In speaking about having a common operating picture and an available imagery data store, Mark Eustis of the Department of Homelands Security’s Geospatial Management Office said during his presentation at the ESRI FED UC meeting that, "the most common operating pictures in the world are in Microsoft and Google."
Is there something a bit "off kilter" when federal agencies talk about using Google Earth (GE) or Microsoft Virtual Earth (VE) as their standard for a common operating picture (COP)? The reliance on a privately funded base map and imagery database for mission critical applications in homeland security and emergency management draws into question just how much Google or Microsoft have assumed the role of a public trust. In fact, the money that either company is investing in developing geospatial data for their mapping platforms runs into the tens of millions. If the market has spoken, in this case the federal government, then the market doesn’t see any conflict using a system that is essentially funded by advertising. Are we not rendering The National Map as obsolete and do federal agencies differentiate the substance of each? Is the fact that GE or VE has become more accessible, easy to use, and more comprehensive drawn a comparison with federally-funded base maps that are sometimes bogged down with too many constituent requirements?
The idea that private companies have become a public trust is not new. Indeed, Microsoft Windows could be considered a public trust, or a world trust, since so many of the world’s computers run Windows. But is this case different? Agencies buy the Windows operating system software and assume a level of support from the vendor. In the case of GE or VE some federal agencies are relying on an open and free platform in which to ingest data. Licensing of APIs or enterprise editions was not mentioned and thus was not entirely clear from Eustis’ remarks. But GE and VE are now so ingrained as providing one of the most widely used COPs that agencies may want to address some of the long-term ramifications.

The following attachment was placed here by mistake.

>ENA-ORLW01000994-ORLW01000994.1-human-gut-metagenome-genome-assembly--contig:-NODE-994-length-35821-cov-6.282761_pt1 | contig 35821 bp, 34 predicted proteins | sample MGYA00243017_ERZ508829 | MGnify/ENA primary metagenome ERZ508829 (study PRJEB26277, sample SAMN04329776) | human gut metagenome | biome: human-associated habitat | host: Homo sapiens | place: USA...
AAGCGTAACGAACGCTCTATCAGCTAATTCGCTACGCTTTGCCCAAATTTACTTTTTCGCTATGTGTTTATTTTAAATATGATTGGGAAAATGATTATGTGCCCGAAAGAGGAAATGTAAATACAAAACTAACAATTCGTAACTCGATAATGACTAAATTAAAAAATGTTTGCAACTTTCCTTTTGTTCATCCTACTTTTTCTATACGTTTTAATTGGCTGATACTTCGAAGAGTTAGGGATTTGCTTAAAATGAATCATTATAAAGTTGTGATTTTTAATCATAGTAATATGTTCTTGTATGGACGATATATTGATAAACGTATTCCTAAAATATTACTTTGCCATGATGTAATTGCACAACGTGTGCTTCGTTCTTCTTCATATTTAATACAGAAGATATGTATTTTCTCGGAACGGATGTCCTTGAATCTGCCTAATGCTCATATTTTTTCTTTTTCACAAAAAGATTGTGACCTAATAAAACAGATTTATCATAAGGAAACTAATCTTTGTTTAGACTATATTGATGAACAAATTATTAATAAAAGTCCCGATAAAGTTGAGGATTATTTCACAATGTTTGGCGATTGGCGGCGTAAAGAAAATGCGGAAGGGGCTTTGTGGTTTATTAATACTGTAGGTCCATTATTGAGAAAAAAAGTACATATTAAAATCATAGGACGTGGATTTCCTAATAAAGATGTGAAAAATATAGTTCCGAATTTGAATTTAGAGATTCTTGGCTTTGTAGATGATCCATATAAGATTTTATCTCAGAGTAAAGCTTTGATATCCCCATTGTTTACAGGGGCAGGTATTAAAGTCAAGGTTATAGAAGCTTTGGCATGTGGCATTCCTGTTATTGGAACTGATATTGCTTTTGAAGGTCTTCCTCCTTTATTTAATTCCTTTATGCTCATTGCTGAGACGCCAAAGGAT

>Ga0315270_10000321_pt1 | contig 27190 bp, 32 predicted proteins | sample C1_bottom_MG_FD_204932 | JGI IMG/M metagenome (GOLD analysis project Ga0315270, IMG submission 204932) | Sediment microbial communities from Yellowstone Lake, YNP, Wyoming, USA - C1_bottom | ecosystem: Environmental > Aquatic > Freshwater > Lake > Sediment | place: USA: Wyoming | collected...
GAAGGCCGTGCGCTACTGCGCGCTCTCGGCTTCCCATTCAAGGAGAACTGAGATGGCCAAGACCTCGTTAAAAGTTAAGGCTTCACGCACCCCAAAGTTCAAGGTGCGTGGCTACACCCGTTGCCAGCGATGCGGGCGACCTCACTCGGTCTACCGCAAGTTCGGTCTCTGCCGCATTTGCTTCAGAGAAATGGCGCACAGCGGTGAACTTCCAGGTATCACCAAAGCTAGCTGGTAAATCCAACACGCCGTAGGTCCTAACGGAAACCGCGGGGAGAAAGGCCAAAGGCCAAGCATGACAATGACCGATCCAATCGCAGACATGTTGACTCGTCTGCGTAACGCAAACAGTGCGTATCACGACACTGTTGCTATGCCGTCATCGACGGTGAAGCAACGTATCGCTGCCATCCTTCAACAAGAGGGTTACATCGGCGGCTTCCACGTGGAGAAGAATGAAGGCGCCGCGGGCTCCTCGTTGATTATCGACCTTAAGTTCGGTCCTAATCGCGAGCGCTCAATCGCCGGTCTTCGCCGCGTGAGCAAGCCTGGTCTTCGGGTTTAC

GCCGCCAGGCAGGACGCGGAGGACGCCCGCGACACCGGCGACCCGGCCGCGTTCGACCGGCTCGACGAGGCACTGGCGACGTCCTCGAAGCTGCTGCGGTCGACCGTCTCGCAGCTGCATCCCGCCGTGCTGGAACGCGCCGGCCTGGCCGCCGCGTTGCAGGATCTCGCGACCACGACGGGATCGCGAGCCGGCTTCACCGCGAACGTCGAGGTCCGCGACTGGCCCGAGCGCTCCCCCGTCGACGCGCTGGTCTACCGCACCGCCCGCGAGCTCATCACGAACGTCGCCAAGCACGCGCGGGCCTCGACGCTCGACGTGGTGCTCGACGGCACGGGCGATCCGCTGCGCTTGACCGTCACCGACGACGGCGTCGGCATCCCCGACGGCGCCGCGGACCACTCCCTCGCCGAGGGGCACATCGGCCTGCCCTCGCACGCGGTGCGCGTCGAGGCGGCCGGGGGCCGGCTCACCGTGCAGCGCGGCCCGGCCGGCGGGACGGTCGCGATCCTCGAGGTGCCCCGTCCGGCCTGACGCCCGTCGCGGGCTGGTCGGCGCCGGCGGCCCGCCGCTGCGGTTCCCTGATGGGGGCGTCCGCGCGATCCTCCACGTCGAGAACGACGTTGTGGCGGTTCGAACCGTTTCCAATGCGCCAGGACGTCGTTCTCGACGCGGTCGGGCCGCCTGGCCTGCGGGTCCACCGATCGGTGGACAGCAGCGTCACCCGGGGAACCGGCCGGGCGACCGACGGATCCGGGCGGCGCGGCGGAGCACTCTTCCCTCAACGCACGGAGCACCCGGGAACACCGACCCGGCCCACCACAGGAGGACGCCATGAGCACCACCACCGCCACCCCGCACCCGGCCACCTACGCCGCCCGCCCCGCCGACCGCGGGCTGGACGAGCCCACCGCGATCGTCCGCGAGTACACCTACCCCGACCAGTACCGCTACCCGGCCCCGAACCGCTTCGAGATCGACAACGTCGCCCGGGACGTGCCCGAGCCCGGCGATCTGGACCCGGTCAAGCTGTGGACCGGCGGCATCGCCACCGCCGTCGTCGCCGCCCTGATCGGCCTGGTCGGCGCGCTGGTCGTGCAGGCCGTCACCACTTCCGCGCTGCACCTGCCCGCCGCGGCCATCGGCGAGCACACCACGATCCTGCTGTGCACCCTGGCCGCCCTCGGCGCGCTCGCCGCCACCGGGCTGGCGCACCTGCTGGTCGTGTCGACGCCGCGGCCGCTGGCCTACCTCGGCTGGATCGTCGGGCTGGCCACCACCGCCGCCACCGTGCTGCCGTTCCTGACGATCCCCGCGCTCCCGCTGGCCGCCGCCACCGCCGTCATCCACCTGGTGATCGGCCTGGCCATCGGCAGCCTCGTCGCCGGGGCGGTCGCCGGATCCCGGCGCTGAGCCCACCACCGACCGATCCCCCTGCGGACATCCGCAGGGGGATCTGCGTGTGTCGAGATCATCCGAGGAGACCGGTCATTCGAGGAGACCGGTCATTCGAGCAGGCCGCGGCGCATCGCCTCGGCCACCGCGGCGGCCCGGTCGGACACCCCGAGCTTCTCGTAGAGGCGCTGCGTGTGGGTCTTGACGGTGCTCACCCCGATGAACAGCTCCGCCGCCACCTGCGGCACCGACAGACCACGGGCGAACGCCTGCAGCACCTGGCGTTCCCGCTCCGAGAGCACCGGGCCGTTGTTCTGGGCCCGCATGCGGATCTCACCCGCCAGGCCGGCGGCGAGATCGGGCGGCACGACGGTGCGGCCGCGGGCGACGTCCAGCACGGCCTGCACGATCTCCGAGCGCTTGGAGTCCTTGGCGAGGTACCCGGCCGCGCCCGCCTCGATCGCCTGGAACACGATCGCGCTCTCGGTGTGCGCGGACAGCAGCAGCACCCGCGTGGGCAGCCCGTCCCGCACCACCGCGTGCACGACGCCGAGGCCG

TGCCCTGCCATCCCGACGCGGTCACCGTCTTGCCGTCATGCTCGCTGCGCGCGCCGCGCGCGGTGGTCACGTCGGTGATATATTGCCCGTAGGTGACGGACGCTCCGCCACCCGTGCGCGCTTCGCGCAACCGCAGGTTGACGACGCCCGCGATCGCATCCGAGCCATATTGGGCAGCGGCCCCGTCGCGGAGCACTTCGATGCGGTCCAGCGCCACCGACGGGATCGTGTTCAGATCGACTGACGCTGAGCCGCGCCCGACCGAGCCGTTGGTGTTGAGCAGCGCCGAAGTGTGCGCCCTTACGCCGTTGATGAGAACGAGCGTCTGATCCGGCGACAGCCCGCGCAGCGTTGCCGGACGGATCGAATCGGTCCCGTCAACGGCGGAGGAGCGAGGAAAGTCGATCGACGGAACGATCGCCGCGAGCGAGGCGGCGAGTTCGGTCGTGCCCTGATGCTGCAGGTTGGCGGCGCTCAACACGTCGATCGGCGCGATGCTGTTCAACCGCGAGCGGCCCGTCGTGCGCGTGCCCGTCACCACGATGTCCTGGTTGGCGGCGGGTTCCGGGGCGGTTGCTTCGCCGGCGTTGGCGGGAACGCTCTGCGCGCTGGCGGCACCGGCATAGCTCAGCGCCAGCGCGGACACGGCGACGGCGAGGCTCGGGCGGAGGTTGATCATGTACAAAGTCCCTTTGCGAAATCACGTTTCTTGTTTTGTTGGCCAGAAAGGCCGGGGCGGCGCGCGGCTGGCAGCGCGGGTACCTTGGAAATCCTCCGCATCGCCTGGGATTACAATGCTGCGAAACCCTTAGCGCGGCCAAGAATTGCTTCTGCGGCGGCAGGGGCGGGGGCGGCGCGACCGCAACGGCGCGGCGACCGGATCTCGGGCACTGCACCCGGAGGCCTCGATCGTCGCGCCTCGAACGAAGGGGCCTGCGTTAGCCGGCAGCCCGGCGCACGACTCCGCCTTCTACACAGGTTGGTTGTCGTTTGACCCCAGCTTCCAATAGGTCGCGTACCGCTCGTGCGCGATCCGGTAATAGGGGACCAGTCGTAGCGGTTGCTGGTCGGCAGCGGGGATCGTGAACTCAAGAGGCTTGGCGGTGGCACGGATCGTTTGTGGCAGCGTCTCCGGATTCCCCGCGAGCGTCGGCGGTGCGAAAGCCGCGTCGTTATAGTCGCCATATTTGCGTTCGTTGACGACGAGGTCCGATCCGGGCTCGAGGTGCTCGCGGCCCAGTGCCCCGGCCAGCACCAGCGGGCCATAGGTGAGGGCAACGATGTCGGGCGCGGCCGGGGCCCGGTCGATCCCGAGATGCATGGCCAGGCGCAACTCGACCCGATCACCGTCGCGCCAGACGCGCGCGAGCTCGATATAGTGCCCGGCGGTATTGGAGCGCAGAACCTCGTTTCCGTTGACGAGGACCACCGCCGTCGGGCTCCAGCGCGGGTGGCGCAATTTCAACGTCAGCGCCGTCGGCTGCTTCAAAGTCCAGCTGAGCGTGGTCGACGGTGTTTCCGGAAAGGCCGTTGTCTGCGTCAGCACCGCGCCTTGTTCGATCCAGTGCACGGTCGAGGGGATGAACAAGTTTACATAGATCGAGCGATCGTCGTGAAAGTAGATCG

by Joe Francica on 02/21 at 09:27 PM |
by Joe Francica on 02/21 at 07:55 PM |
Jim Geringer, former governor of Wyoming and ESRI’s director of policy and public sector, and speaking at ESRI’s FedUC, had a few pointed words for those in the public sector who think technology solves most problems: "Adding technology to a bad process only adds speed to a very bad process," said Geringer. Geringer, during his time in office, recognized overlaps and redundancies to processes that could have benefited from best practices. He proded the audience to understand the nation’s processes as a system. "GIS must provide a ‘simple’ way to explain the system and grasp the issues, said Geringer.
As an example, Geringer told the story of how as governor he was asked to evaluate a particular environmental problem. He received several reports some coming from his health department, the EPA and others. He asked, "Why can’t we have one report for this project?" After not receiving the answer he expected, he said, "W-E-L-L G-E-T O-N-E!"
While GIS may not eliminate the number of reports we get from various constituencies, it should be an imperative of our government, federal, state or local, to provide a common picture, a common base map and a common set of criteria to decision makers.
by Joe Francica on 02/21 at 07:27 PM |
That from said Jason Cason, associate deputy secretary of the department who spoke at the ESRI Federal User Conference. Alas, the article in GCN doesn’t really explain how that will happen, but lots of DOI projects were shown like GeoCommunicator. Said Interior Secretary Dick Kempthorne via video: “In short we’re using geospatial technologies to save lives,” Kempthorne said.
by Adena Schutzberg on 02/21 at 01:23 PM |
Update: Here are the details, via the Washington Post
“By no means are we saying that light at night is the only or the major risk factor for breast cancer,” said Itai Kloog, of the University of Haifa in Israel, who led the new work. “But we found a clear and strong correlation that should be taken into consideration.”
The report is in this week’s online issue of the journal Chronobiology International.
————minimalist original post————
“Using NASA satellite imagery to plot high emissions of light at night, researchers found breast cancer rates were as much as 60-percent higher in high-light areas than in darker ones.”
- NBC 12, Virginia
by Adena Schutzberg on 02/21 at 07:51 AM |